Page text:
Thursday afternoon: On the way up we saw a sign for Grissom Air Museum in Peru, IN. Since we got there 15 minutes before it was to close we just visited the gift shop and looked at the airplanes through the fence. I was reminded of another Indiana air museum we had visited in the past which inspired the name for this blog. We would have loved more time, but we headed back up the road. The kiddies were starting to get hungry and we saw a sign for Amish Acres in Nappanee, IN.

After eating one of the best meals in my life, and looking around for a while, I understood better what I had read about Amish Acres being one of the top 100 places to visit in your life. Before departing we played a ring game that was outside near the parking lot. It was a great physics game, in that you use the conservation of energy to pull back a metal ring on a long string, release it so that it has a near zero translational velocity near the hook affixed to the wood post. It took several tries, but some of us got the hang of it.

Friday morning: I left around 6:30 with one of our school administrators to the convention. I'll write more about the "Six ways, yea seven, that Scripture is integral to our math and science classes" paper that I presented later. I praise God that the speaker before me allowed me to use his projector. When we were about 3 hours from home I realized that this conference probably wouldn't supply such things. We also realized that we had left one of our pieces of luggage at home. So everyone got to get a new toothbrush and only some of the kids had their swim suits. The little ones enjoyed swimming with Mrs. Kurtz, Covenant's freshman English, since Mom and Dad didn't have their suits. Yes, several teachers from my school stayed at the Country Inn and Suites with lovely Read & Return program that we got to enjoy on our trip to Florida.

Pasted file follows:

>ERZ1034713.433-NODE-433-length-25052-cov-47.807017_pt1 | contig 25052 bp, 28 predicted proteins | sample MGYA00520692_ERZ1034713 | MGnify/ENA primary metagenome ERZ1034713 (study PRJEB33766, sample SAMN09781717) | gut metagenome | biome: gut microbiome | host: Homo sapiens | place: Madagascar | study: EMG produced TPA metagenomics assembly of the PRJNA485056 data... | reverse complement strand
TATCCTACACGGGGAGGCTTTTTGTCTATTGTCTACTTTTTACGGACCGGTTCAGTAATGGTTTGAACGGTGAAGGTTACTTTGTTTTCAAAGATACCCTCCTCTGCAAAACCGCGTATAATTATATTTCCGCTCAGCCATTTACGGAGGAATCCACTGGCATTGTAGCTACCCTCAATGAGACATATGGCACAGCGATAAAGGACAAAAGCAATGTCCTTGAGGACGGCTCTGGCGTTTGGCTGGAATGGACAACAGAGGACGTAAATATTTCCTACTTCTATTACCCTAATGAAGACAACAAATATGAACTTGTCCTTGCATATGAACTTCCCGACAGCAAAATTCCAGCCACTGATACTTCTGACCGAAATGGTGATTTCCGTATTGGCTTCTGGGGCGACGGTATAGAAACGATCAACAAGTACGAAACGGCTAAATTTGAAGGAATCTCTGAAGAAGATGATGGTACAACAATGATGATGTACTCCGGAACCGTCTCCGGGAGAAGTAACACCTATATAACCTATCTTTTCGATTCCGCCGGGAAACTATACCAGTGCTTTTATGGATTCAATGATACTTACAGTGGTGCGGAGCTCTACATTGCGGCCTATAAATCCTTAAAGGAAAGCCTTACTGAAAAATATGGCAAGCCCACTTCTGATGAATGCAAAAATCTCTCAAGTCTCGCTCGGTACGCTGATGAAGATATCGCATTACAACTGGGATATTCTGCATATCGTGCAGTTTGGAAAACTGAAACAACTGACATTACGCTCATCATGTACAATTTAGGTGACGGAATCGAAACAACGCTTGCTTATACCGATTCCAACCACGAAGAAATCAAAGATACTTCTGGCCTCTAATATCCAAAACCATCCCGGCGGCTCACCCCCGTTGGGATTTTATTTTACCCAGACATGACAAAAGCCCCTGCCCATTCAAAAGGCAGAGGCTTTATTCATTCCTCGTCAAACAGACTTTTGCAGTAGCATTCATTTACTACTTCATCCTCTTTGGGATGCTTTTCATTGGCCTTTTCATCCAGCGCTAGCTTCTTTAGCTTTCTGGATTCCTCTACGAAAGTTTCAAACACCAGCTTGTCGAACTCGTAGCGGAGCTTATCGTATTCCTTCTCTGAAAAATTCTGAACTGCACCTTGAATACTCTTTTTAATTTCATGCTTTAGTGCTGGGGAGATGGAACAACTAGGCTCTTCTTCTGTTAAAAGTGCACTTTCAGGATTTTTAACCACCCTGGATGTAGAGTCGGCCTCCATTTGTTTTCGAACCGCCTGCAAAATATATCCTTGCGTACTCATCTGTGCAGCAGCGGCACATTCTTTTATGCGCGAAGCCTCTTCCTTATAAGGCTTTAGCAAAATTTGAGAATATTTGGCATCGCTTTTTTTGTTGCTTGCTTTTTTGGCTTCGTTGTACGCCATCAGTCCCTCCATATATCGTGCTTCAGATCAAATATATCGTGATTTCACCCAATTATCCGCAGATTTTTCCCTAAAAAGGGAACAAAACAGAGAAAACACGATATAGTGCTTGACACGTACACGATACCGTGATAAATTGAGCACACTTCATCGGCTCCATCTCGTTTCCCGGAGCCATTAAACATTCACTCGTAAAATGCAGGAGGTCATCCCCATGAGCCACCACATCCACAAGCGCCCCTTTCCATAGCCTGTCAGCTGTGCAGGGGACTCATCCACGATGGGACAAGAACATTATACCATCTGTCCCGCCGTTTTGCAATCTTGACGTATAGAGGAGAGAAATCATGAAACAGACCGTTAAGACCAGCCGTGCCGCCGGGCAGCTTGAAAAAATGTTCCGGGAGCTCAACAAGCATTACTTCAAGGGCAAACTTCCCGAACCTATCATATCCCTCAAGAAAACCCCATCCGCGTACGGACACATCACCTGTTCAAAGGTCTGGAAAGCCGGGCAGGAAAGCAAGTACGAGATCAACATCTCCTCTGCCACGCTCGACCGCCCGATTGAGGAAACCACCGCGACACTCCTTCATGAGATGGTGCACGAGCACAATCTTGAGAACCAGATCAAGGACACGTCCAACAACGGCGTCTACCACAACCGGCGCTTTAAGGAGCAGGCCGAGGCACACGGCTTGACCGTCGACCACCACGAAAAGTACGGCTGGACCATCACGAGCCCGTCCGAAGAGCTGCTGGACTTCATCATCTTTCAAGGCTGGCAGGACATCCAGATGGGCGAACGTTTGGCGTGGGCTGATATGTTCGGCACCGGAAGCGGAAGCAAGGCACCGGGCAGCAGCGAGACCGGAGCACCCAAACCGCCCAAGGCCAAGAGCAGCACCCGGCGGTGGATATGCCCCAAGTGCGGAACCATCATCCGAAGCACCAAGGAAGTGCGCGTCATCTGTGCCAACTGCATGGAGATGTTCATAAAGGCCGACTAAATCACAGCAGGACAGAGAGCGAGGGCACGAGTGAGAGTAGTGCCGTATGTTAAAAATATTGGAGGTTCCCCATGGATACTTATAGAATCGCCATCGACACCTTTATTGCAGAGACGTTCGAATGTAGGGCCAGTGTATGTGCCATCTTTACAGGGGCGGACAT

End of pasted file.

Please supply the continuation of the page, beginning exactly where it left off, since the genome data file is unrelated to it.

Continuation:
While I was gone, my wife took the children to the some Kids Health Works Museum, which was actually a block from the Century convention center. They said that it was similar to the one they had gone to in Nashville last summer (If you want a laugh, you've got to read that story on my wife's blog), but only one level instead of six.

After seeing everything there was to see there, they went to the South Bend Chocolate Factory (Again, my wife has some nice stories about that adventure.).

Friday afternoon: My session was from 11:45-12:35. The conference was over about that time, so I went out to wait on the corner for my family to find me. A little after 1p.m. the big white van pulls up with a load of happy faces who had chocolate and other confectionery samples for lunch.
On our way out of town we stopped by Potato Creek State Park. We were disappointed that the Nature Center was closed, but the Meadow Maze was a delight. Notice the seven year-old still wearing the hair net from the chocolate tour. A nearby playground made the 5 & 7 year-old think they were in Brown County State Park. Last weekend we had gone on our first ever family camping-in-tents adventure. This church camp out ended with two of our children throwing up. But overall it was such a great time, that if my wife didn't have to work all day Saturday and our oldest daughter wasn't taking a Safe Sitter class (she is looking for jobs if anyone needs an experienced and trained sitter), I had hoped to camp out at Potato Creek State Park so that we could spend part of the day there on Saturday to work on earning a patch/pin with the new Connect, Discover, Explore program that our Department of Natural Resources has started.